A long time ago when I was two or three years old, I used to tinkle around on my grandmother’s piano. My earliest memory was the discovery that the notes F sharp and B flat played simultaneously sounded the same as the local air-raid siren. I was tremendously excited about this revelation though no one else shared my enthusiasm. Perhaps they were more concerned about the impending bombs, though we lived in a residential district and the enemy planes (I was told in later years) usually performed their unwelcome task above industrial areas.
Another thing I didn’t know at the time was that the two notes, more accurately described as F sharp and A sharp create a sound called a major third. If you sing the first two notes of Morning Has Broken or Kum Ba Yah you’ll hear the notes of a major third, assuming of course that you’re singing in tune. Of course, a major third can be produced on any note of the scale, but for some reason I selected an F sharp.
Robert Schumann circa 1850.
The major third is one of the most significant sounds in western music because it has informed the basis of harmony. It wasn’t always thus. During the early Middle Ages the major third was – rather surprisingly – considered discordant. I was ruminating about major thirds a couple of days ago and although the subject is totally unrelated, I wondered how many important third symphonies start off in a major key. As it turned out, not a lot.
Mozart chose E flat major for his Third Symphony but he was only eight years old and I suspect that his pushy father probably wrote most of it. Beethoven, Schumann and Shostakovich also selected E flat major for their Third Symphonies and Brahms chose F major. Tchaikovsky wrote his Third in D major and Sibelius wrote his in C major. Max Bruch wrote his little-known Third in E major. And as far as I know, that’s about it. All the other major composers chose a minor key.
Robert Schumann (1810-1856): Symphony No. 3 in E-flat major, Op. 97. Denmark Radio Symphony Orchestra cond. Thomas Dausgaard (Duration: 33:02; Video: 1080p HD)
If you’re not familiar with Schumann’s symphonies, this is as good as anywhere to start because there are some memorable tunes, lively orchestral writing and some heroic moments for the brass. It was the last symphony Schumann composed and dates from 1850. His publisher named the symphony The Rhenish and the work was originally intended to portray musical images of the Rhineland but Schumann later removed the descriptive titles from the score.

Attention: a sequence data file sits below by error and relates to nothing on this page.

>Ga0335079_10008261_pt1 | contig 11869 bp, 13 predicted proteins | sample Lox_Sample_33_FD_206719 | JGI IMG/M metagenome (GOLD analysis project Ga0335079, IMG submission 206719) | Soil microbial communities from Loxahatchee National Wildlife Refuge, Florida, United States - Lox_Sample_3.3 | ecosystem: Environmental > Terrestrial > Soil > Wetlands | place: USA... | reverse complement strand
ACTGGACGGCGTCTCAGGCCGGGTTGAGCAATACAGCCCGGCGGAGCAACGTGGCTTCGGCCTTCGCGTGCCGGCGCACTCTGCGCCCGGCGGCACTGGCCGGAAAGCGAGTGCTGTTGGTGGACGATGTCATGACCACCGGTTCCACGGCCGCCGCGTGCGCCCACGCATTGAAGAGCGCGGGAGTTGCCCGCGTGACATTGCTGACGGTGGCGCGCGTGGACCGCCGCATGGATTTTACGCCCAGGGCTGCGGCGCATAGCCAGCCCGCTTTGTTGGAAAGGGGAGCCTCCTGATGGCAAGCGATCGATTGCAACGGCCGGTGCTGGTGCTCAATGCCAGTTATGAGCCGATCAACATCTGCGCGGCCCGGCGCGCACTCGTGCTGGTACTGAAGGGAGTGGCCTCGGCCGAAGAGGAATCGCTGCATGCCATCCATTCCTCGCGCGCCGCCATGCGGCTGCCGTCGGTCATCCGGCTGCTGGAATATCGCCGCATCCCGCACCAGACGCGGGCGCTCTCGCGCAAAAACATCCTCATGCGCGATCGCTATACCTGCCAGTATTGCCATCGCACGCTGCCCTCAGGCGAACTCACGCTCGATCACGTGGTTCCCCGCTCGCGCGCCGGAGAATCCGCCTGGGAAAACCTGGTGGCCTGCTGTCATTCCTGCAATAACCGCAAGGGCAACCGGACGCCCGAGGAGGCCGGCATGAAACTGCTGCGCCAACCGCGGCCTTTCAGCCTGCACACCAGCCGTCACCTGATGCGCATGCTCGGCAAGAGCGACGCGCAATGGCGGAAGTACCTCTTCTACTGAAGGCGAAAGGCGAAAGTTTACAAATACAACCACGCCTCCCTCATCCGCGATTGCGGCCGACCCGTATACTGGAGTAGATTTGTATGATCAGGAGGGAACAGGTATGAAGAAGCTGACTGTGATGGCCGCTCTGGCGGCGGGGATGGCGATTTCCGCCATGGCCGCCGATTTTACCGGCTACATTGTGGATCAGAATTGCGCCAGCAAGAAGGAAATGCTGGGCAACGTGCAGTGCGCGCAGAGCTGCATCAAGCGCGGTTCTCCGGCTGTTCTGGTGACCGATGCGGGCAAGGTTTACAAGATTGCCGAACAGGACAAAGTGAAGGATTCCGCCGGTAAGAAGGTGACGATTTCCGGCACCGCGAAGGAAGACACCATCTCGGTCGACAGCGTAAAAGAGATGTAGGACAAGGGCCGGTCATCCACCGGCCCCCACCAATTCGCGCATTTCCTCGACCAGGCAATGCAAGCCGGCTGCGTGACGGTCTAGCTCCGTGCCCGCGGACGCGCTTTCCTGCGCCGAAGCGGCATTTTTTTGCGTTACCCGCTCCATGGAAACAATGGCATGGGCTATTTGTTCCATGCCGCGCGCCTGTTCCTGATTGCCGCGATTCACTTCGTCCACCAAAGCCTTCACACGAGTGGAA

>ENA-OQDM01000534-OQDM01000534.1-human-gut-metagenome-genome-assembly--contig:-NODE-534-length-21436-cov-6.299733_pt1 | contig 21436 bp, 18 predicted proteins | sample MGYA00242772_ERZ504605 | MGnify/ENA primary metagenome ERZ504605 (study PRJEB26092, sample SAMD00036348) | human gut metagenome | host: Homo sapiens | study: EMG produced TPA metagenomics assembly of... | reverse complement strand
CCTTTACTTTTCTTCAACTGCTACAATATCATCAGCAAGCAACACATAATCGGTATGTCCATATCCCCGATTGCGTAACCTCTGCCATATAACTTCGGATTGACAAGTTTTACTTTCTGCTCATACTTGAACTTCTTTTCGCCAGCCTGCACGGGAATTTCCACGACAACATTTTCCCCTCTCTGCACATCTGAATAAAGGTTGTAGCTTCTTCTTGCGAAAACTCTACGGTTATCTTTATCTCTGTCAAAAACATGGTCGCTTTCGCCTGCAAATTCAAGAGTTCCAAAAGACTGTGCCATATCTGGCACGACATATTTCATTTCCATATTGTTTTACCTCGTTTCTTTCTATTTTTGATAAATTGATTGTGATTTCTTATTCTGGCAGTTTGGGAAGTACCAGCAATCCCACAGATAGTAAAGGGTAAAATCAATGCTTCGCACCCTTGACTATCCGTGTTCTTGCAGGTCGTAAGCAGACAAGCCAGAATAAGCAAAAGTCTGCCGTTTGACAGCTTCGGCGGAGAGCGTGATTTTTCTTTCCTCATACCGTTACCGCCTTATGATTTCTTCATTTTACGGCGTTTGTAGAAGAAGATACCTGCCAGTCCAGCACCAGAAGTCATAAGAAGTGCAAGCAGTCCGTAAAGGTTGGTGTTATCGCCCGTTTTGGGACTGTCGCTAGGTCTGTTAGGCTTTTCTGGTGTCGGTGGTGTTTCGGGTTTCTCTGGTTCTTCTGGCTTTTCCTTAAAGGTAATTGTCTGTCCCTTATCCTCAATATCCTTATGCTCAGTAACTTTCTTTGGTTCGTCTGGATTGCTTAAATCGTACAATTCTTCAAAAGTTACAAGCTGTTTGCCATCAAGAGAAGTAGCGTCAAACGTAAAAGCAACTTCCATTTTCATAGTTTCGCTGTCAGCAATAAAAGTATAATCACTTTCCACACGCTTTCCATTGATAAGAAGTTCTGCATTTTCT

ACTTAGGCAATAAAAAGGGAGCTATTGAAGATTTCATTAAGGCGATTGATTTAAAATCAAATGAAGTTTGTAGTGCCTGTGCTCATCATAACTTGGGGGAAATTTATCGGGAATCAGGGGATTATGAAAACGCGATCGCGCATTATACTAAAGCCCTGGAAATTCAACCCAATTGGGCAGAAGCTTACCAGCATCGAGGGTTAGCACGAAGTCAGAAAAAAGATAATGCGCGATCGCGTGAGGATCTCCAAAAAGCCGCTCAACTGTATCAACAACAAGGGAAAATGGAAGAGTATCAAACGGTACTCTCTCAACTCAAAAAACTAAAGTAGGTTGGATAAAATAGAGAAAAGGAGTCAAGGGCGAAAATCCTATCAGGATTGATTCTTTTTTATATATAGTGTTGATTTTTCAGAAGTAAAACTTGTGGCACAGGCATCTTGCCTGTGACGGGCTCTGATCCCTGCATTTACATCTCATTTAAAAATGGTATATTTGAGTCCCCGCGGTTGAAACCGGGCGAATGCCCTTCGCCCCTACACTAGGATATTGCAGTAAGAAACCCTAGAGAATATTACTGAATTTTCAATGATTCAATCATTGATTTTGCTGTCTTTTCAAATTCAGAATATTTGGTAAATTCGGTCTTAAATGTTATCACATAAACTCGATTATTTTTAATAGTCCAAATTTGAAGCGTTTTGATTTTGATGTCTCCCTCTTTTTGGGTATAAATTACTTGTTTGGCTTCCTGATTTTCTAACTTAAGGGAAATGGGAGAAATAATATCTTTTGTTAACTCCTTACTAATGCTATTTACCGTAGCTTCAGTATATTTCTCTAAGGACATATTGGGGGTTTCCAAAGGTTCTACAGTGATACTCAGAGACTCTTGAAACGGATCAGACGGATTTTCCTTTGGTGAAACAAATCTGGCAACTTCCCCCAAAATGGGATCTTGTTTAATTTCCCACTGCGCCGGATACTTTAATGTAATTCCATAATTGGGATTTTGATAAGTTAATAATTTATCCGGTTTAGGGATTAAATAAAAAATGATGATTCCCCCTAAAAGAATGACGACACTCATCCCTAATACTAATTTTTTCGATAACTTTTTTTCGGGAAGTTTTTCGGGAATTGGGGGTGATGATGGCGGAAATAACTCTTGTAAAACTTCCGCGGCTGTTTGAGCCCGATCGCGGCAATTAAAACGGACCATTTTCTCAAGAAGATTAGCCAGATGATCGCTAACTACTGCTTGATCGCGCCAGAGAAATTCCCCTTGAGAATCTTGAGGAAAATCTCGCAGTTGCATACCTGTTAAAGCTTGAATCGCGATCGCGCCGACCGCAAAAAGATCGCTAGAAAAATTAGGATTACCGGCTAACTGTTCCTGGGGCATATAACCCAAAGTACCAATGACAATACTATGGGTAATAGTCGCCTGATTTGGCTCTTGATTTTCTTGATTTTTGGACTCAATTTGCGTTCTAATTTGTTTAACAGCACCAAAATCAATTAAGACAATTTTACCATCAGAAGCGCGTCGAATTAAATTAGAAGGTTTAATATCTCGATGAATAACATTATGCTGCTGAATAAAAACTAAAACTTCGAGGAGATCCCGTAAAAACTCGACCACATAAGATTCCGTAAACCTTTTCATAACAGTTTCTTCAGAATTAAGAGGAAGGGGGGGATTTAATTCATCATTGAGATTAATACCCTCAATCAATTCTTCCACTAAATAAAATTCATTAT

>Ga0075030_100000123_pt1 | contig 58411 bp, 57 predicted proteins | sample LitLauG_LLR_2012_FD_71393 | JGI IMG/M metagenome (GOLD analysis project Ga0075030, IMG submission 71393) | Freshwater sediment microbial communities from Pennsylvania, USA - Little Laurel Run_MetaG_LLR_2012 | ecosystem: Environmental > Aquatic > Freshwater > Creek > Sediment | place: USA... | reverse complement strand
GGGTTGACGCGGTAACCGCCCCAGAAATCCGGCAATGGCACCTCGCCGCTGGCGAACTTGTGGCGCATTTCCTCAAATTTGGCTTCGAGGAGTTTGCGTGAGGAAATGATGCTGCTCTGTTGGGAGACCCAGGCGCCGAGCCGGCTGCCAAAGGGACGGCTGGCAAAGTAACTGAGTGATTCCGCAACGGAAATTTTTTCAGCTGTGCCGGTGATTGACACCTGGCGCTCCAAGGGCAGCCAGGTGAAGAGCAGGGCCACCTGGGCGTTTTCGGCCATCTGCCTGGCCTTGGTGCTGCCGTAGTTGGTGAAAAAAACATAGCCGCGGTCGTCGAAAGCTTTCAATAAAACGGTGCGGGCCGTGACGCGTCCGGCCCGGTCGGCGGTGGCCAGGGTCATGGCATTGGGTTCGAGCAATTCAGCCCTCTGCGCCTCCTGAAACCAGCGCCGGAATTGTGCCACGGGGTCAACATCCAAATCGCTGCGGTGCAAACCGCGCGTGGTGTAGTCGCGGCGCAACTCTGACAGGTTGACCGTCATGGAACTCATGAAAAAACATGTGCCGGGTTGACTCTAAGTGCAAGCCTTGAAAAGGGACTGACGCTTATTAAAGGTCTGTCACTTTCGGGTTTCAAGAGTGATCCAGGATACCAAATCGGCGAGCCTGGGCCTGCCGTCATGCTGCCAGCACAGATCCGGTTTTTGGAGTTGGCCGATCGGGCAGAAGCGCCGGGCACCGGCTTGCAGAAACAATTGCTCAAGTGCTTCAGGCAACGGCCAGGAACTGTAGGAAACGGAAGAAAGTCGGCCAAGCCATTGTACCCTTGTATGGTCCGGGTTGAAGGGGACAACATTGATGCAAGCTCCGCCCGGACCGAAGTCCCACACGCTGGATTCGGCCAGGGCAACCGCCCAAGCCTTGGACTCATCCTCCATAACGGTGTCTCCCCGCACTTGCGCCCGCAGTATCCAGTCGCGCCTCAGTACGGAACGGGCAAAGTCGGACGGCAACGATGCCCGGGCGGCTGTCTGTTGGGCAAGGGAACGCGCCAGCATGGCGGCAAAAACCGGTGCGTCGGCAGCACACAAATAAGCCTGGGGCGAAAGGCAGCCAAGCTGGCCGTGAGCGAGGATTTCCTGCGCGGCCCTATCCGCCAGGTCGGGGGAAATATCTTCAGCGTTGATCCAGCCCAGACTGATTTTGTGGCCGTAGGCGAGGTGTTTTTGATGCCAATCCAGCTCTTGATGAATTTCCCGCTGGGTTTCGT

The opening bars remind me of Beethoven’s Third and this is hardly surprising because Schumann almost certainly used Beethoven’s Third and Sixth symphonies as models. He cast the work in five movements, just as Beethoven had done with his Sixth. Even if you’ve never heard it before, the dance-like second movement may seem familiar. It was originally entitled Morning on the Rhine and its lilting theme is almost pure Beethoven.
The third movement is a peaceful intermezzo and it’s followed by a solemn slow movement described by one writer as “perhaps one of the most awe-inspiring things Schumann ever penned for orchestra.” The finale returns to the animated mood of the start and brings the work to a thrilling conclusion.
The first performance was conducted by Schumann and was a resounding success, the audience applauding enthusiastically after every movement. After the Finale the orchestra joined the applause and cheered the composer, much no doubt, to his satisfaction.
Johannes Brahms (1833-1897): Symphony No. 3 in F major, Op. 90. Orchestra of the University of Music Franz Liszt Weimar cond. Nicolás Pasquet (Duration: 38:51; Video: 720p HD)
By the time Brahms finished this wonderful symphony in the summer of 1883 he had already completed some of his best-known works including the Violin Concerto, the Second Piano Concerto and the popular Academic Festival Overture. He was a big name – and on top form.
The Third has been described as “the most personal of Brahms’s four symphonies” though the composer resolutely refused to divulge any inner meaning. It’s his shortest symphony and unusually for the time, all four movements end quietly. It opens heroically with a three-note motif played by the woodwind and brass setting the mood for the entire work. This motif appears in various forms during the first movement and is probably a clue to the inner meaning of the symphony but I’ll leave you to find out more, if these things interest you.
Even at a superficial level, the work contains some lovely music and the highly competent Professor Pasquet gives a splendid and measured reading of the work. He really seems to bring out the best in these young musicians, who provide a memorable account of this fine yet so personal symphony.